And now, they need to continue on the path, recognizing the difference between a Coca-Cola and a baked potato. Ludwig cites the data in a number of studies to suggest just that: that while all protein and fat is not created equal, neither are all forms of carbohydrate.
I’m in league with Mike on the 16 ounce steak, though perhaps not for the same reason. Given his fondness for insulin playing a large role—which I’ve already mentioned—and knowing that protein can be insulinogenic, it smacks as though he seems to think moderate protein is the way to go, and then talk about fat (no impact on insulin) vs. carb (big impact), though with the nouvelles distinctions just mentioned.
But what if people focussed far more on protein from quality food sources and were more ambivalent about fat vs. carbs, but minimally cognizant enough to understand that perhaps an inverse relationship is in order?
There’s controversy over Kevin Hall’s NuSi funded study that showed no particular advantage to high-fat-low-carb diets, within the study design. BUT, the study design controlled for protein. I think it’s hugely important and may be a critical aspect that has been overlooked or regarded as inconvenient by some of Hall’s critics.
…A footnote here is that Ludwig spent good minutes talking about the neurological aspects inherent in chowing down on the junk food. Well, I’ve recently read and will review soon Stephan Guyenet’s The Hungry Brain: Outsmarting the Instincts That Make Us Overeat. There, you get about 10 solid chapters covering the neurological science of overeating. It’s cool that Mike saw this aspect in Ludwig’s presentation and highlighted it, “how palatability is not inherent in food.”
Serendipitously, I recently had a comment exchange on Shephan’s blog that’s apropos, here.
In your book which I blew through in four sittings over 2 days, I seem to get the impression that you are at least considering the possibility that higher intakes of protein might be key.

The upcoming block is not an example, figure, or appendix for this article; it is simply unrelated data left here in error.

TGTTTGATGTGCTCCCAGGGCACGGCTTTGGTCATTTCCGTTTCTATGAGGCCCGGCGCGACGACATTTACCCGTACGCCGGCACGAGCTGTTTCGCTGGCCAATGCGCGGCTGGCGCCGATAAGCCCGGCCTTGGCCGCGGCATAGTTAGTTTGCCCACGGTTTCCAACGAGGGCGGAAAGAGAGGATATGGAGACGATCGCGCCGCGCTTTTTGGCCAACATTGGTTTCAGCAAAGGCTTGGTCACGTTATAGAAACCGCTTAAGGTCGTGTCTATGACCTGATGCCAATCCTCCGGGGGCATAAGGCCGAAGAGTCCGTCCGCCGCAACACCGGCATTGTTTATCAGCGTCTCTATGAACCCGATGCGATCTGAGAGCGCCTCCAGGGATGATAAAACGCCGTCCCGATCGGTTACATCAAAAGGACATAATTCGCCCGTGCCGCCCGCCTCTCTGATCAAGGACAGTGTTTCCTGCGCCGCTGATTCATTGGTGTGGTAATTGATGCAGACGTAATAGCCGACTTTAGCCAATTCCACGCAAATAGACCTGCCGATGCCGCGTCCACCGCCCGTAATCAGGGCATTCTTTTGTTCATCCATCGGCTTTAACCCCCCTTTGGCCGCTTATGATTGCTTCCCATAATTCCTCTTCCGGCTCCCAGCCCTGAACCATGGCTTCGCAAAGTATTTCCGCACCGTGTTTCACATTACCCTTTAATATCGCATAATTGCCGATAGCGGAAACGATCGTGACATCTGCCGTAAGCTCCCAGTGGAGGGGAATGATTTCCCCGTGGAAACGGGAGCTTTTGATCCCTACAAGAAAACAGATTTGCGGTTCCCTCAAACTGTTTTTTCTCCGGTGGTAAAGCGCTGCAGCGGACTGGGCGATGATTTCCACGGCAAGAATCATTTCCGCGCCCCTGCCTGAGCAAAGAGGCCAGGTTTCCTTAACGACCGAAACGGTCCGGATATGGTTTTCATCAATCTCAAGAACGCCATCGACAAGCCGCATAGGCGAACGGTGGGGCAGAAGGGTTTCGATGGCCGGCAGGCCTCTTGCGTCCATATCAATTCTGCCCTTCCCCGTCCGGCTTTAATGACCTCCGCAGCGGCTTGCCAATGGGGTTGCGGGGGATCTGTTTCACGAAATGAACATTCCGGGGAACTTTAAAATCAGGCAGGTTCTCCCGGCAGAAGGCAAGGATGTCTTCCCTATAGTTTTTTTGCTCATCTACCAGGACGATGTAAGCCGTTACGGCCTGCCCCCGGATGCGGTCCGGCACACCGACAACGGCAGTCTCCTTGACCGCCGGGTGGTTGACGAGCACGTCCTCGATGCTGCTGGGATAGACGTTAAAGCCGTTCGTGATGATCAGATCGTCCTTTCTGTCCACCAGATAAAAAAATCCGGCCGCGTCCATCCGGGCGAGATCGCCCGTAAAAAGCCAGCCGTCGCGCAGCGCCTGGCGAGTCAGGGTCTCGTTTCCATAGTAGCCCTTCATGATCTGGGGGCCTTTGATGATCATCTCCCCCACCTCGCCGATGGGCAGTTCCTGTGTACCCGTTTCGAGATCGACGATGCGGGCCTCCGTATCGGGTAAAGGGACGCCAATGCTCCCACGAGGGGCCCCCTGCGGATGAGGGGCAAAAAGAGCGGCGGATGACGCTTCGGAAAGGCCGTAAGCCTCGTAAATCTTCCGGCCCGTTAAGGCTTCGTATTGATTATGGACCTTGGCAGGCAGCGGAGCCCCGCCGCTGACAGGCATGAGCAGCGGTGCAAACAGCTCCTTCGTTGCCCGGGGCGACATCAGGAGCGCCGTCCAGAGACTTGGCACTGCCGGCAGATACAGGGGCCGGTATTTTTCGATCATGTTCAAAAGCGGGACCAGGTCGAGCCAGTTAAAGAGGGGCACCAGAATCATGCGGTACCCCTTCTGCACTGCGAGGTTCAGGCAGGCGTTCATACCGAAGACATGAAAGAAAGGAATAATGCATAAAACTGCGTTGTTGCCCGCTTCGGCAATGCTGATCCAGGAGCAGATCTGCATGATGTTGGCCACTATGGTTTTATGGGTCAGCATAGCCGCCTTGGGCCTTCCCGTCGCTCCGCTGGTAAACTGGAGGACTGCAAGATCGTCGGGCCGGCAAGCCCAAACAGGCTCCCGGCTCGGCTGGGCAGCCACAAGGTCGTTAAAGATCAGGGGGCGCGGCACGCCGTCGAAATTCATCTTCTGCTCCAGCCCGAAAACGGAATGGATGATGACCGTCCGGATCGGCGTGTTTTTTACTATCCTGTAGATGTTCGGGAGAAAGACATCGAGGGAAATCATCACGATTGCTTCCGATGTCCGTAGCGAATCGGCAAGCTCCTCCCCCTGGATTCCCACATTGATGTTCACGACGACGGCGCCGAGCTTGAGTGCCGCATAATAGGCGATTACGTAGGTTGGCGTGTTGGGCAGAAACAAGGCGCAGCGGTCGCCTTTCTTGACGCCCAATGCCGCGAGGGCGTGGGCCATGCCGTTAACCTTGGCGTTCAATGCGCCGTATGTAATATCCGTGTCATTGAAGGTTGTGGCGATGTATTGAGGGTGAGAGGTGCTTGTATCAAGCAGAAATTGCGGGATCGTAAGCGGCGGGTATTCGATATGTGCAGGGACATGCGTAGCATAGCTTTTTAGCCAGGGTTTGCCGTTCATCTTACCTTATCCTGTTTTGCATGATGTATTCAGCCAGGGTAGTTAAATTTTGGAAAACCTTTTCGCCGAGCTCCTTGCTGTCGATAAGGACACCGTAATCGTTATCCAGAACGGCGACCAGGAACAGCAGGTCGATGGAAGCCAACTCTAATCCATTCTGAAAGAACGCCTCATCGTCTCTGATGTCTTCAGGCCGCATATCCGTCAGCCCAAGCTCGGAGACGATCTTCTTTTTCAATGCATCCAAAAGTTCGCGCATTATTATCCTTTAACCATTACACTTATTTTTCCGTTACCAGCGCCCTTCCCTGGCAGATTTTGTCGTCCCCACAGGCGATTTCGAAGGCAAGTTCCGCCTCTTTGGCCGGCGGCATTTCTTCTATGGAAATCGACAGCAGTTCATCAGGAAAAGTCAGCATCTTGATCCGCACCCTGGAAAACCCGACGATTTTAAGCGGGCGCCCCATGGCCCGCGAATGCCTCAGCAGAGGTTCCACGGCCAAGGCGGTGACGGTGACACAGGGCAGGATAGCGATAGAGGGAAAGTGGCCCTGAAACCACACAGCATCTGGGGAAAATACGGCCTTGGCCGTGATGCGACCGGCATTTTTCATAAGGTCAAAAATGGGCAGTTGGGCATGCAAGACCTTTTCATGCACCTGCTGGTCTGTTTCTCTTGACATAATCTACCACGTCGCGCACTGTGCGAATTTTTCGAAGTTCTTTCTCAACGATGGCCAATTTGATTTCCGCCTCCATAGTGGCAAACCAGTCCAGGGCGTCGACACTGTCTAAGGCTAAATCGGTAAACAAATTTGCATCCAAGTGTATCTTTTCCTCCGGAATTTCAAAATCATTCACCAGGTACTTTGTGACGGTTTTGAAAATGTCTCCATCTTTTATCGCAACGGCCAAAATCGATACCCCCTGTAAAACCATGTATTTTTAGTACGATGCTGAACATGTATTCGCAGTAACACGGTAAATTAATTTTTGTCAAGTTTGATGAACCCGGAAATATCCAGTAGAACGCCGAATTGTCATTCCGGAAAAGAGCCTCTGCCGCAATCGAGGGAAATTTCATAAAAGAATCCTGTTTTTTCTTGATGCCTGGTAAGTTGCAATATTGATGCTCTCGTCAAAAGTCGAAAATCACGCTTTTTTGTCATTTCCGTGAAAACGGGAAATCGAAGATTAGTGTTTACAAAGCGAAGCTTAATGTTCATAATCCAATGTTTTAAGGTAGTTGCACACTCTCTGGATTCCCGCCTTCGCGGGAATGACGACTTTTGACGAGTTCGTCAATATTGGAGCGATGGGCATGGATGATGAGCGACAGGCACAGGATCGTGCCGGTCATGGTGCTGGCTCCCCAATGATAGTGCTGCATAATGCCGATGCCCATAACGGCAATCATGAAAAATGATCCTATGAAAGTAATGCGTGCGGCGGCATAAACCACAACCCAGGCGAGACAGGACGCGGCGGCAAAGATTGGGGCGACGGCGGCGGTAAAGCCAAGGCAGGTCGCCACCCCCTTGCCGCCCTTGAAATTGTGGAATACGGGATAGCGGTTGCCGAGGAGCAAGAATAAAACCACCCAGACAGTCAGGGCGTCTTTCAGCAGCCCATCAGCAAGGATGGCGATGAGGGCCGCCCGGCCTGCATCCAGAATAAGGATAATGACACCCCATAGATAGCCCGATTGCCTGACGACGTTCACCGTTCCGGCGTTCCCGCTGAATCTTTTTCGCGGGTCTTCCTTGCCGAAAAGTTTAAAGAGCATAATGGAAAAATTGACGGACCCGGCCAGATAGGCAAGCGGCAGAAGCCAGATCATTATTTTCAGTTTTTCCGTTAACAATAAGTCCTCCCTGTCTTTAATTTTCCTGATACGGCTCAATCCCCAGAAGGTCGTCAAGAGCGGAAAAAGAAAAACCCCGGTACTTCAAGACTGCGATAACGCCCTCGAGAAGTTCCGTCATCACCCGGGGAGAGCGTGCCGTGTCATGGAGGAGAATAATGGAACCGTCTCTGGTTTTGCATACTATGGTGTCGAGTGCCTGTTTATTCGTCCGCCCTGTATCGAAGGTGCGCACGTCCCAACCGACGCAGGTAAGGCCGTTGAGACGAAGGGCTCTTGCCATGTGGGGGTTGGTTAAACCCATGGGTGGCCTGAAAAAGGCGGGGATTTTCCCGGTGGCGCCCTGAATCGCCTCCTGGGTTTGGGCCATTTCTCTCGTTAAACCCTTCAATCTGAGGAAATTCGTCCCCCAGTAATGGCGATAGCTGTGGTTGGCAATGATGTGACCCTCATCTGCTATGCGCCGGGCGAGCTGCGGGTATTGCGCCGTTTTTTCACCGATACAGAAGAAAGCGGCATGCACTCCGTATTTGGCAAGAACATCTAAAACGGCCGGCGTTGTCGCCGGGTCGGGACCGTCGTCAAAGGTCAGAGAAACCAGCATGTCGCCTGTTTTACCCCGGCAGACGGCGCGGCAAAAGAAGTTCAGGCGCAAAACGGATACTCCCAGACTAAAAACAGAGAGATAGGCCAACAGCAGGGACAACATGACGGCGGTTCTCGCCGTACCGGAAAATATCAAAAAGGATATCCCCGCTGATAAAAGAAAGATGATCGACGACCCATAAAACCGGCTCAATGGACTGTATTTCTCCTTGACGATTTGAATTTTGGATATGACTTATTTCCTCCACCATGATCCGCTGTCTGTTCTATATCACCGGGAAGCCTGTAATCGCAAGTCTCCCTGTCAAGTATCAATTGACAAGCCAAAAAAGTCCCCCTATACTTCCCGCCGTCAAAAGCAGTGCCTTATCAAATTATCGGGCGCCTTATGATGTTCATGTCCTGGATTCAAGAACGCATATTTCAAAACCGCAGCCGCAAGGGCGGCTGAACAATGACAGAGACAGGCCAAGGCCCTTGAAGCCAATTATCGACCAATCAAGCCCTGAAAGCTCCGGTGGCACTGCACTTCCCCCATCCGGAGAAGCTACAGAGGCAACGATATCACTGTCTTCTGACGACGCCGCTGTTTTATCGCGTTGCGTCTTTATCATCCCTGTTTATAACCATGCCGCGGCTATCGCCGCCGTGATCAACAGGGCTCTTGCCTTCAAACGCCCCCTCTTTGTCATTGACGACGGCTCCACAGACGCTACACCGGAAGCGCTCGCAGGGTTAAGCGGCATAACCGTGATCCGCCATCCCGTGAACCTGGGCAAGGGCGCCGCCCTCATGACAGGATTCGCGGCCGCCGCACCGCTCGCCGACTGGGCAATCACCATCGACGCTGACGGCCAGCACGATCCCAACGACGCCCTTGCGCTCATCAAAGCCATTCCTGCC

Is that a correct impression?
I’ve been dabbling with higher protein lately, about 30%, trading off carb and fat willy nilly as preferred, usually a few days at a time alternating. The higher protein seems to be so uniquely satiating that I wonder if the fat vs. carb war is rather pointless in that paradigm. This is in the context of mostly whole, “frugal” food.
I do think protein has a major impact on satiety and possibly the setpoint. I think this controlled feeding study was the most striking demonstration of the effect:
In the book, I argue that higher protein may actually be an “active ingredient” in low-carb diets, rather than lower carbohydrate itself– at least for moderate LC (as opposed to ketogenic diets). I don’t think the evidence is definitive, but it is suggestive. And yes, I do think that goes some way toward undermining the fat vs. carb war. Still, I recognize the possibility that people may respond differently to fat or carb such that they don’t respond in an “average” way.
I also think that diets at the extremes of macro composition, such as very-low-carb and very-low-fat (e.g., McDougall), may have certain advantages for metabolism and weight control that are not seen in more moderate versions.
Well, I must say that after hundreds of books and presentations over the years of almost everyone saying the same thing because everyone else is saying it—via lectures and books—I sense a lot more integration and synthesis, indeed honesty, in dealing with all the elements coalescing.